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Technology

70. Digital Composer Records With London Symphony Orchestra

Computer's work claimed to match the quality of renowned contemporary composers.

By Kevin BergerJanuary 25, 2013 4:00 PM
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maigi / Shutterstock

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When computer scientists start messing with music, their electronic sounds rarely elicit much interest beyond the research lab or the experimental basement club. So it was a milestone last April when the London Symphony Orchestra recorded “Tránsitos,” a 13-minute work by Iamus, a computer developed by Francisco J. Vico at the University of Málaga in Spain.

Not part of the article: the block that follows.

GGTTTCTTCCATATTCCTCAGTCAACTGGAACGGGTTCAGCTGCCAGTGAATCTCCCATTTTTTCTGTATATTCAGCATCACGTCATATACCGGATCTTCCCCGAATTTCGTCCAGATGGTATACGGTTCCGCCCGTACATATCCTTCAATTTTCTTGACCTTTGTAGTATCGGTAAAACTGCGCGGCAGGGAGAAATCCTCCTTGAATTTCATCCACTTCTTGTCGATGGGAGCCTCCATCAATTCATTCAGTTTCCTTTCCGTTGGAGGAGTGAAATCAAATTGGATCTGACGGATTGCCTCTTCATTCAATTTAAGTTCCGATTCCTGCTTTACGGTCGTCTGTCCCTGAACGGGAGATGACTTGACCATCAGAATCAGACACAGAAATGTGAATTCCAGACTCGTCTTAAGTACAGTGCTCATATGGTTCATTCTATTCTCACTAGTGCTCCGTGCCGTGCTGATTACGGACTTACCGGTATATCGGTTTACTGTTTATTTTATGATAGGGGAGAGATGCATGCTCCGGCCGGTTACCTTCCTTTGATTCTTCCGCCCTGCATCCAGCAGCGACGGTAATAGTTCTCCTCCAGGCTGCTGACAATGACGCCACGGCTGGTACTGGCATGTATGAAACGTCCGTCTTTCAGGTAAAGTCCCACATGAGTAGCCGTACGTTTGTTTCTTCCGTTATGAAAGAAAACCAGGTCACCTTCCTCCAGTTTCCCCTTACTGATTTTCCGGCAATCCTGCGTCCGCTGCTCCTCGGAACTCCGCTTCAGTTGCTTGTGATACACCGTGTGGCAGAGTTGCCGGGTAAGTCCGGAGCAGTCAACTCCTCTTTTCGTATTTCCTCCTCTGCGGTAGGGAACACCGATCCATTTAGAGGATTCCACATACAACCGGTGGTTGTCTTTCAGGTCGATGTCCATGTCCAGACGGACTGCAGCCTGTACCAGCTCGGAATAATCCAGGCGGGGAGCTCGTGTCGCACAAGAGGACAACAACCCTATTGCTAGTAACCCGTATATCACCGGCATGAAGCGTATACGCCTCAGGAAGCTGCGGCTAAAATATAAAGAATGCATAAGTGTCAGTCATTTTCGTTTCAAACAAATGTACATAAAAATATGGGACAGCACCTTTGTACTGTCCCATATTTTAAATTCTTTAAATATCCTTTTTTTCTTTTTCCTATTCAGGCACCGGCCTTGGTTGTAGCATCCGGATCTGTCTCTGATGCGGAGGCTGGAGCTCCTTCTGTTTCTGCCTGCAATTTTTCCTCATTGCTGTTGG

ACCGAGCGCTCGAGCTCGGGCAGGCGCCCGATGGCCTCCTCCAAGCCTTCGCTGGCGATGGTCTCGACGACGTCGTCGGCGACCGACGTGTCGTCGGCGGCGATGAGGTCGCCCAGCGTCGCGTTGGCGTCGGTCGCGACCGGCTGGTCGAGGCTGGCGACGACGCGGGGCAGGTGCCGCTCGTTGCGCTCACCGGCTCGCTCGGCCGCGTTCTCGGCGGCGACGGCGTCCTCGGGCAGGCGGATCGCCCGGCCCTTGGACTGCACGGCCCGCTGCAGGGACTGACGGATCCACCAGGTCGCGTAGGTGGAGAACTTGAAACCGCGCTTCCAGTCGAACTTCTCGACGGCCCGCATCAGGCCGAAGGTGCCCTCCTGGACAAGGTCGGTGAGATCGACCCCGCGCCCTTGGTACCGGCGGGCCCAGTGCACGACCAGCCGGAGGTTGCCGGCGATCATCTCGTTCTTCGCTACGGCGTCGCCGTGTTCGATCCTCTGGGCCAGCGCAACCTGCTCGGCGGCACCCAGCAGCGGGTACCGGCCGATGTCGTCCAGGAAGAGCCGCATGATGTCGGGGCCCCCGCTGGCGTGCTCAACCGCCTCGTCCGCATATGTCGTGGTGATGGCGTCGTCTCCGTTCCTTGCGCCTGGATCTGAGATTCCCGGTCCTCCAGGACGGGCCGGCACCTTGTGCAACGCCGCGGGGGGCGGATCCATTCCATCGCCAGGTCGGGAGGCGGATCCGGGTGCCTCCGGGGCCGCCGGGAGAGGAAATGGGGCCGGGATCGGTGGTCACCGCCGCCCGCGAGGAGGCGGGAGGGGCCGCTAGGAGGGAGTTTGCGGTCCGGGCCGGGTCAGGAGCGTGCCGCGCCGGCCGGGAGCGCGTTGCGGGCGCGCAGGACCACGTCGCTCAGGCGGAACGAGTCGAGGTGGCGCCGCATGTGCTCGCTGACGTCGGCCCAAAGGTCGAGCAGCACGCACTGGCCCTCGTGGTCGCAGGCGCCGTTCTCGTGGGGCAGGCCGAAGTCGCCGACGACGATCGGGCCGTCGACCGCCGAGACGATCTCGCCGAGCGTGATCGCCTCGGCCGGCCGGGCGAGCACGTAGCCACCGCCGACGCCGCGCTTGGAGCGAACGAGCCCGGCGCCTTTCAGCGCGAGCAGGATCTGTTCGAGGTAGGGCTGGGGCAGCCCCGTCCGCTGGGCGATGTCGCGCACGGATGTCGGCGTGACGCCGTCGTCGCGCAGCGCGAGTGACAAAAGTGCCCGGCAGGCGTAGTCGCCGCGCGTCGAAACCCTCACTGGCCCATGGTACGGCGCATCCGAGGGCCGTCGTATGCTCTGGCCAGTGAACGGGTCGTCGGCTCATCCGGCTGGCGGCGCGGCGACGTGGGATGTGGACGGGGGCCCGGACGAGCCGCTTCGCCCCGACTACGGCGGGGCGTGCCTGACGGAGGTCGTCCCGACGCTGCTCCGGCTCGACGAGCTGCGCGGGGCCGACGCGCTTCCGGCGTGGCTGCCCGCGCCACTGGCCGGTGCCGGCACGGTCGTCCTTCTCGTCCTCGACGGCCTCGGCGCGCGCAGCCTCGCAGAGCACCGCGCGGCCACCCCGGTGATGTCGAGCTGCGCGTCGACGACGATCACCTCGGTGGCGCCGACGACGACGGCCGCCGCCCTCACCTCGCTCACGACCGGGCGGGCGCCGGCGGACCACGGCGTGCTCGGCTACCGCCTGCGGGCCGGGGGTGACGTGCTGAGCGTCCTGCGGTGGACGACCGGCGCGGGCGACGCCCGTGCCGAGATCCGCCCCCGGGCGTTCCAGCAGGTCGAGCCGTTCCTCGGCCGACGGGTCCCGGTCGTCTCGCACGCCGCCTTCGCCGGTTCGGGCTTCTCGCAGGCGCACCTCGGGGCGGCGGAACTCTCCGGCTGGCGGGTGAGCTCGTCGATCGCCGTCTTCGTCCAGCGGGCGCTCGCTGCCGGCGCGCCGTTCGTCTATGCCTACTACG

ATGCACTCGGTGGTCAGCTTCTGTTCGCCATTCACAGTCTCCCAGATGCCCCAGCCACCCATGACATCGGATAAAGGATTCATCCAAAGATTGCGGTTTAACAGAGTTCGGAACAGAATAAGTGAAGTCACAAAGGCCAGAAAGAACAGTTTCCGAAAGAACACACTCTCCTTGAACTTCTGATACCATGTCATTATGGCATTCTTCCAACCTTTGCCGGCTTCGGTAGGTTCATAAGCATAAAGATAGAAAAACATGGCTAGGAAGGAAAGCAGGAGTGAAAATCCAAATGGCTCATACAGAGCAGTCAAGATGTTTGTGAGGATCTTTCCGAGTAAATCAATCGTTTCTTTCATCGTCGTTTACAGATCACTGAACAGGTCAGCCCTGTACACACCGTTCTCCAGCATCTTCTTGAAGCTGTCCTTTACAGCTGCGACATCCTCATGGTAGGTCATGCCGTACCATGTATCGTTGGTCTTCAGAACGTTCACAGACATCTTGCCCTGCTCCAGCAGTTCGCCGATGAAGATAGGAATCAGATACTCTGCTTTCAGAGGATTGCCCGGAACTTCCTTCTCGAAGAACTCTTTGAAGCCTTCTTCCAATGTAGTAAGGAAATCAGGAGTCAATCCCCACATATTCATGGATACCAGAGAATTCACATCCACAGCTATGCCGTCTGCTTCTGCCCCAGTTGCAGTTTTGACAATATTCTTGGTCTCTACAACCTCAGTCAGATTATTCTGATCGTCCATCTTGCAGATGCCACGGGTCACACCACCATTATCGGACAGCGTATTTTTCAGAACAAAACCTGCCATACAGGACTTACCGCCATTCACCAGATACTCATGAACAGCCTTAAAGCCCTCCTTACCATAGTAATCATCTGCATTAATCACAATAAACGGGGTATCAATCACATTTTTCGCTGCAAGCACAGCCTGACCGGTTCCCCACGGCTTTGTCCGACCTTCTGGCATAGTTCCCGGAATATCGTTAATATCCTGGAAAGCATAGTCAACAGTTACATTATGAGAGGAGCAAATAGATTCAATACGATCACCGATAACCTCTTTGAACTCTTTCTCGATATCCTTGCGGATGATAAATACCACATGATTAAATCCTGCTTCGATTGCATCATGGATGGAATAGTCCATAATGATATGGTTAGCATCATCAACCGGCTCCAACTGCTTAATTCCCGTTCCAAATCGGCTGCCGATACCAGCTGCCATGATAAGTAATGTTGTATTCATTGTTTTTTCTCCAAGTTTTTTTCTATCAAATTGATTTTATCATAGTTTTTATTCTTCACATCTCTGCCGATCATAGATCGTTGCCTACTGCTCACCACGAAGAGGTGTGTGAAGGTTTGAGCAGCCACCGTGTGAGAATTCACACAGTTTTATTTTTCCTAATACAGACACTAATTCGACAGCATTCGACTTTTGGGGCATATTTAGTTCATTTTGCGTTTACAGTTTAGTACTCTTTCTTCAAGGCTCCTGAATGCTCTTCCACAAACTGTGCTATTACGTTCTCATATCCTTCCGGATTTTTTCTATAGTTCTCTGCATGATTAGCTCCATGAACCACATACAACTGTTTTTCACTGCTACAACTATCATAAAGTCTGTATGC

Gustavo Díaz-Jerez, a composer and pianist, and Vico designed Iamus (named after a mythical Greek prophet who understood the language of birds) to employ basic rules of musical notation and the ranges of notes available to various instruments. Beginning with some randomly generated musical fragments the researchers called genomes, Iamus mutated the elements until they evolved into complete scores. Algorithms automatically pared away any unplayable passages.

Díaz-Jerez claims that Iamus’s debut album, released last September, matches the quality of renowned human contemporary composers like Ligeti and Stockhausen—and the London Symphony Orchestra apparently agrees. You can listen at cdbaby.com/cd/iamus and decide for yourself if computer composers have come of age.

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